May 25, 1917 - First Largescale Strategic Bomber Attack as German Gothas Bomb Kent
Pictured - A Gotha G.IV.
Germany inaugurated a new type of war on May 25, 1917. Twenty-three mammoth German Gotha G.IV bombers took off from airfields in Belgium, headed for England. The first largescale strategic bombing of history took place. In hindsight, the German attack does not look impressive - because of cloud coverage, only two German bombers actually reached England, dropping their bombs over Kent rather than the intended target London.
Yet these two machines inflicted more damage than any Zeppelin had every done. Loaded with high-explosive bombs, the Gothas killed almost one hundred people. Sixteen Canadian soldiers died when their training camp at Shorncliffe was hit. At Folkstone, civilians were the victims: sixteen men, thirty women, twenty-five children. Ninety-five dead altogether and a further 192 wounded. Strategic bombing did not reach the heights it did in World War II, but a new threshold of war had been passed. Britain and France would retaliate. “The ancient Jehovah is still abroad,” wrote Albert Einstein to a friend in Holland, “alas he slays the innocent along with the guilty, whom he strikes so fearsomely blind that they can feel no sense of guilt.”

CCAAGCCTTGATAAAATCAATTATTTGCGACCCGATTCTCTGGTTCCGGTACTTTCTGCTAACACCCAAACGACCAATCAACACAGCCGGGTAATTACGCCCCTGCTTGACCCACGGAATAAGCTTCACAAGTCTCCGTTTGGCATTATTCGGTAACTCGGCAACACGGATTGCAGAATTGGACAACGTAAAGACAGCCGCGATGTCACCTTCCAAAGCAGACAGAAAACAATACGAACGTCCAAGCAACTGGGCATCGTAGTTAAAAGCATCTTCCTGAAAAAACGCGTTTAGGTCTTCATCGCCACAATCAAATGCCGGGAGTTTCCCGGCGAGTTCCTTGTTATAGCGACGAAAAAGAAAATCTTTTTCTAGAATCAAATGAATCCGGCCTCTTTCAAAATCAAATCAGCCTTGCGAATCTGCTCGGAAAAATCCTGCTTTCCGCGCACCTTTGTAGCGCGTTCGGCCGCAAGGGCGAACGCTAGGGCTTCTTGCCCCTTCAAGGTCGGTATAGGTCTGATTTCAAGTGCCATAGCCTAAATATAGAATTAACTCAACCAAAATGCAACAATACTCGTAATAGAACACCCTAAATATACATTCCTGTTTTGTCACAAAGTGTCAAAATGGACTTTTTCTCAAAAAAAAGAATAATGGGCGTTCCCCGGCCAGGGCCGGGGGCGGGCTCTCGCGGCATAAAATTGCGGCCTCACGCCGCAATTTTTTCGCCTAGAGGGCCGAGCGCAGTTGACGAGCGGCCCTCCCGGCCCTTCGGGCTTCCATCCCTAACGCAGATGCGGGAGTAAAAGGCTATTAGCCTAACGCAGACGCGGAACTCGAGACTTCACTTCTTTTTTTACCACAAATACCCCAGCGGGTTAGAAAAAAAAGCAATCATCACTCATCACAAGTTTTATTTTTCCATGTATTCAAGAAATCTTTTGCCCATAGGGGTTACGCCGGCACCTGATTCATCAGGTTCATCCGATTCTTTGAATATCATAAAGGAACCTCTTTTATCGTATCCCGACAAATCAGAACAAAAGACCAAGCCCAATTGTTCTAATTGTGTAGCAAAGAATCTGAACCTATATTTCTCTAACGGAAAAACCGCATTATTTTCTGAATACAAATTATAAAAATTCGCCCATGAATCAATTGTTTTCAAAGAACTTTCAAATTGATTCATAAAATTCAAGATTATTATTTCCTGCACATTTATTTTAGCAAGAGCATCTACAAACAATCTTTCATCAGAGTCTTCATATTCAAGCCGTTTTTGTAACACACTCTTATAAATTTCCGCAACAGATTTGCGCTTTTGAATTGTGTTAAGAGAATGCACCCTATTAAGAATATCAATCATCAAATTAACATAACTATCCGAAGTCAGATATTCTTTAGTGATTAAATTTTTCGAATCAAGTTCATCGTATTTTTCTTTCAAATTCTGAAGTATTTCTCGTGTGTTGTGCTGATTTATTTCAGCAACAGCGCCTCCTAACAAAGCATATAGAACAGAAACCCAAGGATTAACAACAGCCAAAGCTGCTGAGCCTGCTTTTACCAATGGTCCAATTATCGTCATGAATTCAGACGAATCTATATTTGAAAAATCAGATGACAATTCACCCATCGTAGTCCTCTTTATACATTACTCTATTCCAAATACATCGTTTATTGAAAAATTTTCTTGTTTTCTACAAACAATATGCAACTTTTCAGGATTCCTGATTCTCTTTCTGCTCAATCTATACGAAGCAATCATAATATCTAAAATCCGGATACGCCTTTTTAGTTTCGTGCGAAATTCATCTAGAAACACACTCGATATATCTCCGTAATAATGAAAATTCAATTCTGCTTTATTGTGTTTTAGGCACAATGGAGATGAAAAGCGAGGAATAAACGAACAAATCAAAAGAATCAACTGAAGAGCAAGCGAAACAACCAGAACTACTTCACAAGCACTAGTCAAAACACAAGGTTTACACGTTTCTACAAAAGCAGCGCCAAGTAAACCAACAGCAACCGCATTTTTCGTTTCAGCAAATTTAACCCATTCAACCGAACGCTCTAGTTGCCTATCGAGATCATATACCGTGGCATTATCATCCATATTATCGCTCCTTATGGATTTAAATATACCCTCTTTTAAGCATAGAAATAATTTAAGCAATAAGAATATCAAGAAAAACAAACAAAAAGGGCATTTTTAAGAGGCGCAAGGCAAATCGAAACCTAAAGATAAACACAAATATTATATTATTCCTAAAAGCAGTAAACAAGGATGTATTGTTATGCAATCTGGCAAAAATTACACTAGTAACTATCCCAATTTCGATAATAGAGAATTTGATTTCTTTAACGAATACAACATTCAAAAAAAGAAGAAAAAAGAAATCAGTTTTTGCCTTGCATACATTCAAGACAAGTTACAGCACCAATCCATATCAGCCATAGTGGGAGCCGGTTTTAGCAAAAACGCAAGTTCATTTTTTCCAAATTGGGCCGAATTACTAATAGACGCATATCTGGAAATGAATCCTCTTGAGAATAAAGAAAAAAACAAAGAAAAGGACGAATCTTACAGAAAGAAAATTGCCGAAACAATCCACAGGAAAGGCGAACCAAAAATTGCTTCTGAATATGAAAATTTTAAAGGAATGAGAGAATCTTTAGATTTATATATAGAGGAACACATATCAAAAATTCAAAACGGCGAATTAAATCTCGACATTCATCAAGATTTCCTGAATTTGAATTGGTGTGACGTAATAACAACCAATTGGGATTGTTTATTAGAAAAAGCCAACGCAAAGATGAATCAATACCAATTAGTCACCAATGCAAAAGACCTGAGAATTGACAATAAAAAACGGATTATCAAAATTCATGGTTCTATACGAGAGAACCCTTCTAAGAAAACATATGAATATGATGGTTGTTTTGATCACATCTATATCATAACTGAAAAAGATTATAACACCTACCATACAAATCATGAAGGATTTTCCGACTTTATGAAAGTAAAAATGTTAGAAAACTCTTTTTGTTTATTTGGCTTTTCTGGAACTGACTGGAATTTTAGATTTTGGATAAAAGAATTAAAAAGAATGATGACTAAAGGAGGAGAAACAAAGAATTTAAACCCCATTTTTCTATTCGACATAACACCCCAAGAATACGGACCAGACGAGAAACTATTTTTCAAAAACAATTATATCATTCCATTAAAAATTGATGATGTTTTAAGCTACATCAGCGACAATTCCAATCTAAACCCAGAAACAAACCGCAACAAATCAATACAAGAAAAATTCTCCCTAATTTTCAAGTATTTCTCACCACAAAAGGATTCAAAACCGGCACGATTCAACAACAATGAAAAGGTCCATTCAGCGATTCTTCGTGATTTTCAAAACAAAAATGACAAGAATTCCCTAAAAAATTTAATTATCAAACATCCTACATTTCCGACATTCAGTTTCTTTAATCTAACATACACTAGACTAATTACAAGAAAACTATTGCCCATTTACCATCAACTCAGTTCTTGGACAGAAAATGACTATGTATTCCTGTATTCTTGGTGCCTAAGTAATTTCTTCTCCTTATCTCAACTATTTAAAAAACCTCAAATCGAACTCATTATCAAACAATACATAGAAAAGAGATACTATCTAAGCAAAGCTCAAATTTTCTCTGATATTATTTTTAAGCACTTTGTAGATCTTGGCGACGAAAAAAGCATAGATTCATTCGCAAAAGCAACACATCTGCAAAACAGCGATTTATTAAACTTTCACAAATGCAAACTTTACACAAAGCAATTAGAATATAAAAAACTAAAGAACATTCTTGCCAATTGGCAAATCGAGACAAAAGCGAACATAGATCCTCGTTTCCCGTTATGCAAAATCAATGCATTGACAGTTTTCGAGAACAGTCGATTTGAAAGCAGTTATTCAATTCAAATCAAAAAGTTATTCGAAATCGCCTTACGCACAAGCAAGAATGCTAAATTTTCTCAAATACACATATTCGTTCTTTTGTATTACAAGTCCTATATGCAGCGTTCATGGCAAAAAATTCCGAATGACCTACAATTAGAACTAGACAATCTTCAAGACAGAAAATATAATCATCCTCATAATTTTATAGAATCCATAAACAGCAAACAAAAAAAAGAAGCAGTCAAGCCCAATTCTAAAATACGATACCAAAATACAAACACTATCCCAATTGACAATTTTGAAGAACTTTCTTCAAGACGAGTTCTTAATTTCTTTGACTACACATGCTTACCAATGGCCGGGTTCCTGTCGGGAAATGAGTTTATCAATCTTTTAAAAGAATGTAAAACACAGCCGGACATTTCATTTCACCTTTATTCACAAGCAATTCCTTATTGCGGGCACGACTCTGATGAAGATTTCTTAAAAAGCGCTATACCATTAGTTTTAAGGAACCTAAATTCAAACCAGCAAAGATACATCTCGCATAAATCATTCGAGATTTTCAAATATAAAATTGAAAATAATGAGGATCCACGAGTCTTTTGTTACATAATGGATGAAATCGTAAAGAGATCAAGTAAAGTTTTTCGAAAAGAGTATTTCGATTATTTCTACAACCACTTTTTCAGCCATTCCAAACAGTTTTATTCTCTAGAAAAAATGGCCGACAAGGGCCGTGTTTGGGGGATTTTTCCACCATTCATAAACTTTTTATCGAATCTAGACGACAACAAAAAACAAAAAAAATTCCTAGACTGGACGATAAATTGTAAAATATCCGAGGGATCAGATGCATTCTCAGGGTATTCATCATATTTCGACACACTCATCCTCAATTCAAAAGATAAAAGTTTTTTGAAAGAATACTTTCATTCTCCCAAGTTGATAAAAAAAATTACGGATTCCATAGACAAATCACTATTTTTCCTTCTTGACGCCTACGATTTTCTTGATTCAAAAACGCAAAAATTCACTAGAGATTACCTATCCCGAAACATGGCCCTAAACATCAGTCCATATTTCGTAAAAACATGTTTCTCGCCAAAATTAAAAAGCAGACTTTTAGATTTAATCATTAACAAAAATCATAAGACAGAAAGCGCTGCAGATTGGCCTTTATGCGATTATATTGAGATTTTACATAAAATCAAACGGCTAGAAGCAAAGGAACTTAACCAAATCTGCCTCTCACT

British (left), Soviet (center) and American (right) soldiers shake hands outside the ruins of the Reich Chancellery in Allied-occupied Berlin, almost a year after hostilities ceased. The new Reich Chancellery (German: Reichskanzlei) building was completed in early 1939 and was seriously damaged during the Battle of Berlin and subsequently demolished. Berlin, Germany. 14 April 1946
KV-9 with the gun at maximum elevation. February 1942 Turret turned back
turned to the left Damage armor-piercing projectile after shooting them with the turret of the KV-1 U-22, the attempt to install U-11 to the
T-34 Developed at factory No. 183 project “howitzer” T-34 One of the last “lifetime” of photos of KV-9, spring 1943
Do you guys remember the dream that Chris had about Layne? It just totally breaks my heart 😢